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Vintage Newsletter - May 2010

Page 3: Maintenance: Tune-up Time, How to Properly Identify Your Distributor

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Maintenance: Tune-up Time

By: Lee Holman aka VOLVOGIRL

For trouble free starts and optimum fuel economy and performance, your car needs regular ignition system tune-ups. This is a good place for a do-it-yourselfer with a few tools to spend a little time, and save some real money. The first thing to look at is the condition of the distributor cap and rotor. Remember to always have the ignition key off when working on the ignition system. Unsnap the clips, fore and aft, and have a look inside, leaving the wires connected. The cap should be clean and free of cracks, the terminals inside shiny and clean - free from corrosion and pitting. Even if cracks are not apparent, thin black lines, known as carbon tracking, will show even minute cracks that can cause real running problems.

Check the rotor for signs of wear and pitting, and replace it if the old one is worn, cracked, or burnt. Carbon build up on the rotor is a sign that the carbon brush in the cap may be worn. If your car is fitted with a breaker type (points) ignition, you will want to check the points for wear and pitting. Turn the crankshaft until the fiber heel on the breaker points is at the highest point on the cam. Using a feeler gauge, check that the gap is correct according to the specs in your shop manual.

If the breaker points are worn, new points will be a change for the better. A bit of Hi-Temp grease on the cam will keep things running smoothly and minimize wear. If the points are pitted, the condenser, which is fitted to prevent excess spark, may be faulty. Condensers are inexpensive, and hard to test. The common wisdom is to replace them when they are suspect.

In any case, lubricate the distributor sparingly with 1-2 drops of light oil on the felt wick in the center spindle. Note that dirt and grease on the outside of the cap, and other ignition parts can also be a source of problems, as this will hold moisture - the enemy of your ignition system. Keeping a clean machine can make all the difference in wet weather.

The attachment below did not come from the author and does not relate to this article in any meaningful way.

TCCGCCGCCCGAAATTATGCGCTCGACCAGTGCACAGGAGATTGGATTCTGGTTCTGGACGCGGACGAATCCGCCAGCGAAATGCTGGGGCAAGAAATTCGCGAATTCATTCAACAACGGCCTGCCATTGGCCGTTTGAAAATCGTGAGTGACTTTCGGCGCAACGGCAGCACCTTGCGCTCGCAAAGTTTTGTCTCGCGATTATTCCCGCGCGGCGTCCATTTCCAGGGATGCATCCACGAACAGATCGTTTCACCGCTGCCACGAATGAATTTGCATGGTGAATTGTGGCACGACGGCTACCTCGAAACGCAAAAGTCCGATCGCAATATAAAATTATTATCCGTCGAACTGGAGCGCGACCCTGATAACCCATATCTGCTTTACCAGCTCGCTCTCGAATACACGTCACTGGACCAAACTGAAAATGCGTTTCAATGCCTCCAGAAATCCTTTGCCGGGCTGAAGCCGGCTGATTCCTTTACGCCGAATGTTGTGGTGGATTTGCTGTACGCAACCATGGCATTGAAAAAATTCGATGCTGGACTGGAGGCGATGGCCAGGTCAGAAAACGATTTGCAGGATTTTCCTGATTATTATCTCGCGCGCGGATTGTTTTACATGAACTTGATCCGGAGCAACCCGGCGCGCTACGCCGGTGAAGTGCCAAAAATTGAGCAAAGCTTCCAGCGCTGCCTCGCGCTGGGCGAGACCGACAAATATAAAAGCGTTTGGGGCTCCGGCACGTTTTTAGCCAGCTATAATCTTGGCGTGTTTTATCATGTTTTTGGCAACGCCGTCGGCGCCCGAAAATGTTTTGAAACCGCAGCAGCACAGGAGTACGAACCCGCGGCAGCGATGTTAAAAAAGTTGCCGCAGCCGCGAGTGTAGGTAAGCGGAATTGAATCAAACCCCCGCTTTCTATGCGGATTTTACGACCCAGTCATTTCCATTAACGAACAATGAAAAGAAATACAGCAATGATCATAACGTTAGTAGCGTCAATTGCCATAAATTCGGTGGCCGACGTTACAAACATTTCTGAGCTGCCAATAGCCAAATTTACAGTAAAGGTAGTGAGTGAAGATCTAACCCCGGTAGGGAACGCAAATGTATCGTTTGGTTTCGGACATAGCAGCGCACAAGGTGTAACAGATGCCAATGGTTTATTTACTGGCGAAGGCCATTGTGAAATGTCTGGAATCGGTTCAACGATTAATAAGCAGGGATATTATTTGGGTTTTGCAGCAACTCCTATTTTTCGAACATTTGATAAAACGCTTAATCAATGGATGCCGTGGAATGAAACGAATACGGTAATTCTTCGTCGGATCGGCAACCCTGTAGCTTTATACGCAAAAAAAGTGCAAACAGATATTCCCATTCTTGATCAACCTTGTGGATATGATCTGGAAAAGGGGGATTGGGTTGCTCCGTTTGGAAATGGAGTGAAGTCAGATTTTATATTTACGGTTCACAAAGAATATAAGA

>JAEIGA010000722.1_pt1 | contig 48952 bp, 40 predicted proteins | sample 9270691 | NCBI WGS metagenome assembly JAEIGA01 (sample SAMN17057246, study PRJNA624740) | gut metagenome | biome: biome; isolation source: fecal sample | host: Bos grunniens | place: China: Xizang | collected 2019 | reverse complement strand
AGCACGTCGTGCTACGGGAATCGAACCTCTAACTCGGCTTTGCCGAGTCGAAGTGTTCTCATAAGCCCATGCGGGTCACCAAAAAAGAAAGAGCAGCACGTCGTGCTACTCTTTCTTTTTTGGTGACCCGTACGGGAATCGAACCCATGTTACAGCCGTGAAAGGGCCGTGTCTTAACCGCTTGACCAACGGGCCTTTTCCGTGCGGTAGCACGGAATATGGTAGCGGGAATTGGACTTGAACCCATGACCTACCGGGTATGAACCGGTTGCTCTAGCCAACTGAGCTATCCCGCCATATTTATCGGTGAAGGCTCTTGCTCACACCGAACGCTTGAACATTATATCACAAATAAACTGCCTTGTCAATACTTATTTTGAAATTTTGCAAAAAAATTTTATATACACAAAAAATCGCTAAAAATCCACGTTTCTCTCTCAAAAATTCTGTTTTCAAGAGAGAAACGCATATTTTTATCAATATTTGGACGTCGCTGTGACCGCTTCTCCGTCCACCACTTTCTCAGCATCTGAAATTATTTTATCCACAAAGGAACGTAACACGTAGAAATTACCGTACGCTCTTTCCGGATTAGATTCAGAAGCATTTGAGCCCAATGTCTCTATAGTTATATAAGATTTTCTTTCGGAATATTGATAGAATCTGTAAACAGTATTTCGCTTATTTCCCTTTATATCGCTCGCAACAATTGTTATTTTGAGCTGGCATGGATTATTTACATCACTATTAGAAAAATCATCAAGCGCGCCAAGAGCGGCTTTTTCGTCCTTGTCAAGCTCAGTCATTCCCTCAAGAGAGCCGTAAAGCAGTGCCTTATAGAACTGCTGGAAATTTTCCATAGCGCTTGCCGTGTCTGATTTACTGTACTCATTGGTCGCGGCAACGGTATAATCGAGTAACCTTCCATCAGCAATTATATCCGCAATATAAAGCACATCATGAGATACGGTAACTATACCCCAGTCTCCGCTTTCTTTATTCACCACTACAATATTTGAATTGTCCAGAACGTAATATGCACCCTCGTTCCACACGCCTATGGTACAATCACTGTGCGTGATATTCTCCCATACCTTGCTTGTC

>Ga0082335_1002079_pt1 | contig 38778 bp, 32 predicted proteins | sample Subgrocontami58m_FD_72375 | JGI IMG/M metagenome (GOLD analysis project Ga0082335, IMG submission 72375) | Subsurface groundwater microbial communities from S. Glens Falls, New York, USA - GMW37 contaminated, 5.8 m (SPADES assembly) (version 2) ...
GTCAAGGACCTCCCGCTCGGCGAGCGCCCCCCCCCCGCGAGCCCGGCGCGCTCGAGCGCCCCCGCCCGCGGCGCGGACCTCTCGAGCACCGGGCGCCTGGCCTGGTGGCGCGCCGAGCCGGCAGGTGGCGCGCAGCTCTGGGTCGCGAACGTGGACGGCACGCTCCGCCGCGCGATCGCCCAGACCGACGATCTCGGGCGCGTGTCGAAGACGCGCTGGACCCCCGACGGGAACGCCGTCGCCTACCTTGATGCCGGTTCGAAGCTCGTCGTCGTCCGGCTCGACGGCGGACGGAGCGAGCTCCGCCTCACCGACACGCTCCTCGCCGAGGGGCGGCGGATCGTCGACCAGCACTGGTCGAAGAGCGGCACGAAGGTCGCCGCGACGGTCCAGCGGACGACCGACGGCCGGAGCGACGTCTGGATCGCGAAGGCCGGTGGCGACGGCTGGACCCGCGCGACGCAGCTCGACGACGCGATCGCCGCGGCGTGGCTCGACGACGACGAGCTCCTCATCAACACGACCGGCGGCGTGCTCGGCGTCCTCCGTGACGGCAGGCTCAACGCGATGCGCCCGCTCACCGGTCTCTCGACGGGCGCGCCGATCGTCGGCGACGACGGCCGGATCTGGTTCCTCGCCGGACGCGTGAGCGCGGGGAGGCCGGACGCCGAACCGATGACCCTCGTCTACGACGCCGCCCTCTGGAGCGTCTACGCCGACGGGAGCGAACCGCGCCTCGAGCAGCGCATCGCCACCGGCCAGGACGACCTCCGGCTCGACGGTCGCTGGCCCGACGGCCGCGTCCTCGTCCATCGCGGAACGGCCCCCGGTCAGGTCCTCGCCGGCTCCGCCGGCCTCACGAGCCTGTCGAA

When it’s time for a change, pull straight up on the rotor, and make sure that the new one is fully seated - it is keyed, so you can’t put it in wrong. When you change the wires over to the new cap, do them one at a time, being certain that the cap is oriented in the correct direction. It is keyed, too, so it only fits one way. Changing the wires one at a time prevents making mistakes that will cause misfiring.

Good spark plugs are critical to engine performance, along with the other components of the ignition system. The OEM Volvo manual I have suggests replacing spark plugs at 30,000 miles. This doesn’t preclude checking them more often, as they are an indicator of engine condition. Fresh plugs are well known to improve engine performance, as sharp electrodes give a better spark. Volvo suggests installing and removing plugs from a cool (not hot) engine. Plugs must be properly gapped, and tightened to the correct torque for proper operation and to avoid damage to threads. While many people recommend a dab of anti-seize compound for plugs in an aluminum head, bear in mind that the torque specs are for dry threads. Use care to avoid over tightening.

Some spark plugs have an R in the part number indicating that they are resistor plugs. Originally developed to reduce electrode erosion in early V8 motors, resistor plugs were found to help stop annoying radio interference. With modern high-tension leads that have spark suppression core, this is less useful. Still, with or without resistors, a good copper core plug is hard to beat.

Have a look at your car’s ignition components soon. There’s no better way to get ready for spring and summer driving - Well, that and those summer tires...Checking Your High Tension LeadsThe HT leads, or spark plug wires are the path for all the power in your car’s ignition system. If they are in poor condition, your cars performance will suffer. There is no specified interval for replacement. They must be periodically tested and inspected. Replace wires that are dry and brittle, oil soaked, melted, cracked, or chafed. Watch the engine running at night.

There’s nothing like darkness to bring faulty, arcing plug wires to light. Internal faults are also possible. You can test HT leads with an ohmmeter. If the resistance is excessive, replacement is in order. Wiggle the wire around to ensure that you don’t have an internal break that is causing an intermittent connection. To avoid damage, be careful when pulling HT leads to pull on the boot, not the wire.

How to Properly Identify Your Distributor

Unless you bought your classic Volvo brand new and know its full history, there’s a good chance that the distributor has been changed or modified. Our tune-up kits assume your car is still original (unlikely as that may be).

To help us identify the proper tune-up parts for your specific car, please have your Bosch distributor part number handy. On early (B18) distributors, this number will be found on an oval tag riveted to the distributor body. On later (B20) distributors, the number is simply stamped on the body -- see photos.

This is not a daunting task, as we need to know only the last three digits, and whether yours is an aluminum or cast iron distributor. If you’ve updated to an electronic ignition, please let us know and we can provide a kit without points and condenser.

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